[James McQuaid] A lot of our projects are long-term projects so yes, we have already secured them and we are still going back to the same projects we were on before. There will essentially end up being fewer people on site and that will push out the duration but in terms of what we're doing to try and ramp back up, we have been partnering with a London-based startup regarding artificial intelligence making smart hardhats, essentially. The benefit of those and that technology is it can track the indoor location of a person plus-or-minus with 20 cm accuracy which will show what room they're in. It can also detect activity, so walking and talking — can also pick up a call for you, as well. We're using that now, we're just finishing up the trial phase and we have proven that it works for the social distancing aspect, so we are using that to hopefully pitch that to our customers that we are going to try and use that on all of our sites, but that is going to be limited.

It would be far more effective if everybody on each site worked with something like that because the more they ramp up, there's no point in managing our guys down to a communal area that's just not controlled on the same site. It needs to be a joined-up approach, really.

[Yves Frinault] Interestingly enough you talked about the dynamic of the goal being not to be the safest contractor on the site if the other trades are not, but how does that dynamic work on sites if there are stricter regulations on contractors by space? How are you approaching it?

[James McQuaid] It's a combination of practical measures and technological measures. Some of the main contractors are using temperature screening, like the guys I mentioned. It's useful but at the same time you would hope and expect people to not go there with a fever in the first place so on the practical side it's more about staggering start times and end times. One-way traffic, one-way systems, even lunch breaks that they're staggering and leaving many people that are bringing their lunch with them to the workplace instead of all going back down to the canteen. A lot of practical measures that we're working on with every contractor and trying to make sure they're appropriate for the different sites, and every site is different, which is the way we see it, and make sure it's the appropriate set-up.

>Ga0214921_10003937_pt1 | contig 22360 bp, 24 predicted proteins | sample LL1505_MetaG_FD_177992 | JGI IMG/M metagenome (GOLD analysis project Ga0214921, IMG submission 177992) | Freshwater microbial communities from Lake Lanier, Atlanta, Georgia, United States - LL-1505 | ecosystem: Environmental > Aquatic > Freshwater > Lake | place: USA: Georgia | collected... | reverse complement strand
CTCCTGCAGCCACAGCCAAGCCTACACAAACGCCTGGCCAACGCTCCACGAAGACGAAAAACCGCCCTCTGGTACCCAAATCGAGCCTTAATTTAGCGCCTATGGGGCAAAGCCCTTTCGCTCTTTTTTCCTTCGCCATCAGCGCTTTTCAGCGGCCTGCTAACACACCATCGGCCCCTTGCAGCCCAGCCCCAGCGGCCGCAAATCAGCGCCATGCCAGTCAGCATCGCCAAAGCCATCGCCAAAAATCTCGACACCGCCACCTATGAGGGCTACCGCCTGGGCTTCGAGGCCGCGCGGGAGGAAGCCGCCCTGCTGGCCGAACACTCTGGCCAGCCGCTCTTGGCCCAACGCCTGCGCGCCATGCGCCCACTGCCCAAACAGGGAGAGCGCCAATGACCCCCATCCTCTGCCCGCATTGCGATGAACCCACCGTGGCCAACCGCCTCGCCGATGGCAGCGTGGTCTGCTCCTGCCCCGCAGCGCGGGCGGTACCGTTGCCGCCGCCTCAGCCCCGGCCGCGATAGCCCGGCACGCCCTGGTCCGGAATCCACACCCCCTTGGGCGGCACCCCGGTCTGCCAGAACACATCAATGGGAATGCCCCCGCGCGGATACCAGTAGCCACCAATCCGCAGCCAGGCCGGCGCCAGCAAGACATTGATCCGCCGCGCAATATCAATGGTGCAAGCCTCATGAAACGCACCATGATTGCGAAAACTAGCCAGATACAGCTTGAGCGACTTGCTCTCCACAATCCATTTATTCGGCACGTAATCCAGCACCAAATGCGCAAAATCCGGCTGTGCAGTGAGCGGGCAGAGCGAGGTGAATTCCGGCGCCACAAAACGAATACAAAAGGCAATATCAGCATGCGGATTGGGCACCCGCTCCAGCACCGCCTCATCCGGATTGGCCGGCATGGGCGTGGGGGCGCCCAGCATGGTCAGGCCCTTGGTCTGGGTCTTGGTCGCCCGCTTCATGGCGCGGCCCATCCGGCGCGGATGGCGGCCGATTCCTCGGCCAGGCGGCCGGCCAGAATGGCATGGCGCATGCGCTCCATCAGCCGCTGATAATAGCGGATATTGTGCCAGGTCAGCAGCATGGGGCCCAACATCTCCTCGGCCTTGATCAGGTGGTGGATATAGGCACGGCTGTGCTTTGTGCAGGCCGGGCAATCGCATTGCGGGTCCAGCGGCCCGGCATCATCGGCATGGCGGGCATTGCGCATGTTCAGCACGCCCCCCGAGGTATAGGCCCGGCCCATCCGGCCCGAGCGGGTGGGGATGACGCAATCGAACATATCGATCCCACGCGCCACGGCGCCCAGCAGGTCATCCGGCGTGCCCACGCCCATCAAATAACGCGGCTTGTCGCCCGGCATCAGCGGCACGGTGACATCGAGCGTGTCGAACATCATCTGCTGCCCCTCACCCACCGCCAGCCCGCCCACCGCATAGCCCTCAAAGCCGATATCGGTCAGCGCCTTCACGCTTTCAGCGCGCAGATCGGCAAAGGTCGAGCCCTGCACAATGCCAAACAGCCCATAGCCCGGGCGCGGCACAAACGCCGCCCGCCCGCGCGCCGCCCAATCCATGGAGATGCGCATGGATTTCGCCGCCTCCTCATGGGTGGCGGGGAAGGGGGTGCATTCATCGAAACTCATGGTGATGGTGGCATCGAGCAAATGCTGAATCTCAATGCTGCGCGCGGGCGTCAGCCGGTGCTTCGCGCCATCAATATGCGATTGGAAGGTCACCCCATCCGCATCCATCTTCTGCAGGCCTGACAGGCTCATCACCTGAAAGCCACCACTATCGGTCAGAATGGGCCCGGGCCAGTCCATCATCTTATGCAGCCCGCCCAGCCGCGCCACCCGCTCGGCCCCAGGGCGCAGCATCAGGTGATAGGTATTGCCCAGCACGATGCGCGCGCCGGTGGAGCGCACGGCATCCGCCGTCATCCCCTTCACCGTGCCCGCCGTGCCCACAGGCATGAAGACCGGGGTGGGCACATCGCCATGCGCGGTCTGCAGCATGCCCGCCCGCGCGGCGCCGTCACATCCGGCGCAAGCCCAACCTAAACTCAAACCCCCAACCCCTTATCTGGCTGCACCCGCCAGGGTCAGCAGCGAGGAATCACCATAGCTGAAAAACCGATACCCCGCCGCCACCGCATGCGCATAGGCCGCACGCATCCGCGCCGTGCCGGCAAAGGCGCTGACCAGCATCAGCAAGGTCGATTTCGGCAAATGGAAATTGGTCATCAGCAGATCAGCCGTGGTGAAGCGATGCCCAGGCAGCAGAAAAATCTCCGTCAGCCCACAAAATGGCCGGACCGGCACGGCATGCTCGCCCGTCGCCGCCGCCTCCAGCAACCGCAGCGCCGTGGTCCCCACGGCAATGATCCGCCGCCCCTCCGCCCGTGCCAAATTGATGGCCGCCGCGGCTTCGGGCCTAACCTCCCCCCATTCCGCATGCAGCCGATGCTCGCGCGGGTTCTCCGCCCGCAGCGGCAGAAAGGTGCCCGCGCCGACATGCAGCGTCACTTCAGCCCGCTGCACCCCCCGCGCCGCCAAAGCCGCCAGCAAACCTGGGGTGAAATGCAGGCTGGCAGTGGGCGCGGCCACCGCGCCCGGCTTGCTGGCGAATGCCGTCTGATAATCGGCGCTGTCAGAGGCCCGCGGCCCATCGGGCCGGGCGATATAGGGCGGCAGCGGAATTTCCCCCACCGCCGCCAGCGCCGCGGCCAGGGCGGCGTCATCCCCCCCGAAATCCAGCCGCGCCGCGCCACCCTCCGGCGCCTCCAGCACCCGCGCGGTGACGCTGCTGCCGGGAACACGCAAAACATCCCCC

[Yves Frinault] What has been the most practical? You've mentioned staggering crews, staggering lunches, staggering arrival, separating people in elevators, and everything like that. They did that at Apache. Some of your sites have to be extremely large operations. What have you seen as being the most practical measures that are fast to deploy and adapted broadly by the employees and are expected to be reasonably effective?

[David Bretherton] Staggering work times, staggering lunch times. That's one of the first things that we did, as well. Really working with our customers on how we schedule our work was very critical. We work alongside a lot of other contractors. We had to make sure that with our customers that our employees weren't walking into a situation where another contractor might not be following good guidelines. We really had to work with the customers to ensure that, for example, if we are insulating something, maybe the painter or mechanical guys or instrumentation guys are out of the site before we come on. It's been a matter of scheduling. It has really reduced the headcount on a lot of sites. Typically you might have 200 or 300 people on a site. Now we only have 100-to-150 because we just can't put too many people on the same task. It's really just a matter of figuring out ways to help the guys do their jobs and maintain social distancing and keep them apart. It's been a challenge.

You think you have got a great idea, then you find out it doesn't work and it's just constantly revamping and reworking it to try and figure out the best way to do it. The real trick is to get your employees to buy into it. If they don't believe in the situation, if they don't believe that it's important, then they're not going to do it, and that has been pretty good. I think people are getting the message and they got it pretty quickly. A lot of our folks will say that they're in a situation where it will be hard to social-distance and then we can try and figure it out. For us, we have to rely on our employees buying into it and bringing it to our attention.

[Yves Frinault] Between those social distancing measures and the fact that there are a lot fewer people on-site, how are you seeing the productivity of those sites evolve on a per head-count basis? Are you seeing sites operate more efficiently, less efficiently? What are you seeing?